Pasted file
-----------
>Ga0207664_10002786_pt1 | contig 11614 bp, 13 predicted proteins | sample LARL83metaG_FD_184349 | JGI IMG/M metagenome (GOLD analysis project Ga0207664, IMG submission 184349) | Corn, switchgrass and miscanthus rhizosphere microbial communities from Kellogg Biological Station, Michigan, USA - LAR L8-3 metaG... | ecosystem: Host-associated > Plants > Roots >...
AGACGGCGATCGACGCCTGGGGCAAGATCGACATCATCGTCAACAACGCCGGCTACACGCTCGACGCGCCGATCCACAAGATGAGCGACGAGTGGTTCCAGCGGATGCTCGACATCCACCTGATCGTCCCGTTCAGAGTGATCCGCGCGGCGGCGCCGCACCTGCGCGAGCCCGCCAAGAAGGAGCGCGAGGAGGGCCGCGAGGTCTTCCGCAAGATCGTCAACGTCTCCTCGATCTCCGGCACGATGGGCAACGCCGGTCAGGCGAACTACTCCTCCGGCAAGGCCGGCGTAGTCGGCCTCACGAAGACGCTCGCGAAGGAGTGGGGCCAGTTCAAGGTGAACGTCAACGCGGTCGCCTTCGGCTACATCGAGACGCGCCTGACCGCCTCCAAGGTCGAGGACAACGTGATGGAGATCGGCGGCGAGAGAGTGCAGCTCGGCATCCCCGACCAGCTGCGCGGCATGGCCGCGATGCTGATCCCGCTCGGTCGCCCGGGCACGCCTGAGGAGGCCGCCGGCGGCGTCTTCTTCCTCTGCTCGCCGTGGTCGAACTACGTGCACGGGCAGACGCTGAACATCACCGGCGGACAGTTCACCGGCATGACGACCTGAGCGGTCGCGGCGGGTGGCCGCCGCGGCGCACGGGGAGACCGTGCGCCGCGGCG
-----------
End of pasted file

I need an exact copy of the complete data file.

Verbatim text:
>Ga0207664_10002786_pt1 | contig 11614 bp, 13 predicted proteins | sample LARL83metaG_FD_184349 | JGI IMG/M metagenome (GOLD analysis project Ga0207664, IMG submission 184349) | Corn, switchgrass and miscanthus rhizosphere microbial communities from Kellogg Biological Station, Michigan, USA - LAR L8-3 metaG... | ecosystem: Host-associated > Plants > Roots >...
AGACGGCGATCGACGCCTGGGGCAAGATCGACATCATCGTCAACAACGCCGGCTACACGCTCGACGCGCCGATCCACAAGATGAGCGACGAGTGGTTCCAGCGGATGCTCGACATCCACCTGATCGTCCCGTTCAGAGTGATCCGCGCGGCGGCGCCGCACCTGCGCGAGCCCGCCAAGAAGGAGCGCGAGGAGGGCCGCGAGGTCTTCCGCAAGATCGTCAACGTCTCCTCGATCTCCGGCACGATGGGCAACGCCGGTCAGGCGAACTACTCCTCCGGCAAGGCCGGCGTAGTCGGCCTCACGAAGACGCTCGCGAAGGAGTGGGGCCAGTTCAAGGTGAACGTCAACGCGGTCGCCTTCGGCTACATCGAGACGCGCCTGACCGCCTCCAAGGTCGAGGACAACGTGATGGAGATCGGCGGCGAGAGAGTGCAGCTCGGCATCCCCGACCAGCTGCGCGGCATGGCCGCGATGCTGATCCCGCTCGGTCGCCCGGGCACGCCTGAGGAGGCCGCCGGCGGCGTCTTCTTCCTCTGCTCGCCGTGGTCGAACTACGTGCACGGGCAGACGCTGAACATCACCGGCGGACAGTTCACCGGCATGACGACCTGAGCGGTCGCGGCGGGTGGCCGCCGCGGCGCACGGGGAGACCGTGCGCCGCGGCG